Parrots, Cockatoos and Falcons
Two galleries feature Old World parrot (Psittaculidae), and cockatoo (Cacatuidae) families that inhabit the tropical and subtropical regions of the world, including Australia. I photographed most Old World parrot and cockatoo species in Australia and some in Singapore.
The final gallery displays photos from the falcons (Falconinae) and caracaras (Caracarinae), subfamilies. Falcons (Falconidae) inhabit most world regions, except the Antarctic.
Old World Parrot and Cockatoo Notes
All featured species are ‘Red List 2019’ assessed as ‘Least Concern’ except for the ‘Vulnerable’ Long-tailed Parakeet and the ‘Near Threatened’ Red-collared Lorikeet and Little Corella.
Old World parrots are very colourful, making then ideal subjects for photography while cockatoos are more monochrome and a little drab. Most are
Images of most featured species are ‘Red List 2019’ assessed as ‘Least Concern’.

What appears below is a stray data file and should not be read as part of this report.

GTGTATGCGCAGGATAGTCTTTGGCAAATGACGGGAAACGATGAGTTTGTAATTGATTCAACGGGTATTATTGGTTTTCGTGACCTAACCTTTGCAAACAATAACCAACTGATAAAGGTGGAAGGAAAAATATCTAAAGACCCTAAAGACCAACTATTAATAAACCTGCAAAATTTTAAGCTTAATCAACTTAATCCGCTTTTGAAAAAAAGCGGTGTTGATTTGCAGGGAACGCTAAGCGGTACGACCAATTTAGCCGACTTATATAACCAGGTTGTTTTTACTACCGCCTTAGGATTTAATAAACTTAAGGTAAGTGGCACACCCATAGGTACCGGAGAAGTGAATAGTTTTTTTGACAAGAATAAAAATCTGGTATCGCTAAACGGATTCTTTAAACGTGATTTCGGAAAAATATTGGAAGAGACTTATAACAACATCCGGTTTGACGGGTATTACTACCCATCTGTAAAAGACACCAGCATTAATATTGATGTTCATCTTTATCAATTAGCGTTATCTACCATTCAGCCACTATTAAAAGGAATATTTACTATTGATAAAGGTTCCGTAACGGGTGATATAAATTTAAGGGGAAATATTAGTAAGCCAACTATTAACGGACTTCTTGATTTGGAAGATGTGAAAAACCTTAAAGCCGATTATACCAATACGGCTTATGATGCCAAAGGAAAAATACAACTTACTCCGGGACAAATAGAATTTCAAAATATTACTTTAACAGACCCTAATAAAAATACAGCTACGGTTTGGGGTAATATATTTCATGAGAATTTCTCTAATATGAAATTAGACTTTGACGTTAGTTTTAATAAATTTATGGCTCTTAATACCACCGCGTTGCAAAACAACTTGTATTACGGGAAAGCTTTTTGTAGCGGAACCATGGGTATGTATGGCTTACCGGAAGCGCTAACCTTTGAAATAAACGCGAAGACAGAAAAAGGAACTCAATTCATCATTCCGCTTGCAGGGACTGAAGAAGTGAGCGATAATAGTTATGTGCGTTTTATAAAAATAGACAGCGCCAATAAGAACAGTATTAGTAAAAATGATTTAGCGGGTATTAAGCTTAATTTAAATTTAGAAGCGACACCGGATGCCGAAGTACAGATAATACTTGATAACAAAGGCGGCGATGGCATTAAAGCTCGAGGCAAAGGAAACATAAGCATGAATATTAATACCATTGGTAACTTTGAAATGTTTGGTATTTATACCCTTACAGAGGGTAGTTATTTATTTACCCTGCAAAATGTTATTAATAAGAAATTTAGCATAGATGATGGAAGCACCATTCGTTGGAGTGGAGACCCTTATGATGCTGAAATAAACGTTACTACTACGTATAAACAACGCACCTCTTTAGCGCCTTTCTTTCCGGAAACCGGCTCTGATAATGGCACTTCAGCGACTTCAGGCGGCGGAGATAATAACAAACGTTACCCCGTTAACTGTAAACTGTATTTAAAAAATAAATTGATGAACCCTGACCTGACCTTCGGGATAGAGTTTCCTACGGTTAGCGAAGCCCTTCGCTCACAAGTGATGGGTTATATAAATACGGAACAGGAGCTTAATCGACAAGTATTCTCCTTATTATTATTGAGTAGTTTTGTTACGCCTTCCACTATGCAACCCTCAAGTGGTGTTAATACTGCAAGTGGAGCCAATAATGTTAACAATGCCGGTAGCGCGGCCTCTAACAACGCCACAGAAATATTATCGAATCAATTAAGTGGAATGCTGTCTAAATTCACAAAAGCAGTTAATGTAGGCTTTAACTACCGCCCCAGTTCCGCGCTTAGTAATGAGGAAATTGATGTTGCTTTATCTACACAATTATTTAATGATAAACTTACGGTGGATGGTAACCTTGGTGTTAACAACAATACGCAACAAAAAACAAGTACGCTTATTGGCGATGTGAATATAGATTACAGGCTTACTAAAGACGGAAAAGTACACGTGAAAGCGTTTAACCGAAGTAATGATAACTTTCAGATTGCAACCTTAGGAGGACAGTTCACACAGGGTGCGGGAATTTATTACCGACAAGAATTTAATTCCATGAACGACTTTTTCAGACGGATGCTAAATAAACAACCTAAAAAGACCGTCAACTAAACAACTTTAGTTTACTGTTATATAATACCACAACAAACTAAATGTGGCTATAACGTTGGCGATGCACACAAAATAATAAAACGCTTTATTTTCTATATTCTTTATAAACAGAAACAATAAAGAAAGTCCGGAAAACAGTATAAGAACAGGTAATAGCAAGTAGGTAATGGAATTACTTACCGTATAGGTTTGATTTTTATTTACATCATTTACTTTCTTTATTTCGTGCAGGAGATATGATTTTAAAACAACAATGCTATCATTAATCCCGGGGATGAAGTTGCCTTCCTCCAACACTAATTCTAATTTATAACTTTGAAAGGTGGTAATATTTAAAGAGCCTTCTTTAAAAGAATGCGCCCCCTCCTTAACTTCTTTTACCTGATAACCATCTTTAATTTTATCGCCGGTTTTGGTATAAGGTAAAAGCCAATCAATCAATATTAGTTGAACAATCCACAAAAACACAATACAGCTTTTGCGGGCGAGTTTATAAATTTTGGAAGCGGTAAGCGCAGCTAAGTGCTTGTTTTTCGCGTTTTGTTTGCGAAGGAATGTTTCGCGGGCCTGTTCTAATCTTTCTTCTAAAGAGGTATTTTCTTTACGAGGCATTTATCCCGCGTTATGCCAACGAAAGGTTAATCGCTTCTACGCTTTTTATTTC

Carunculated Caracara feeding on the ground at Antisana Ecological Reserve in Ecuador. This species normally occurs in treeless areas at 3000m-4000m. I photographed this individual in a large grassy area at 4052m near Lake Mica and Antisana volcano.
I’ve photographed the displayed falcons in England and Ecuador and the Caracaras in Trinidad and Ecuador. Falcons occupy all regions of the world and in most habitats except Antarctic. Caracaras are a subfamily that inhabit the New World.
Parrot and Cockatoo Taxonomy
J Boyd Taxonomy in Flux splits Psittacidae (parrots) into four families: Strigopidae (New Zealand Parrots), Cacatuidae (cockatoos), Psittaculidae (Old World parrots) and Psittacidae (African and American parrots).
The Lanbirds II Webpage describes the higher-level taxonomy for the Old World parrot, cockatoo and falcon families.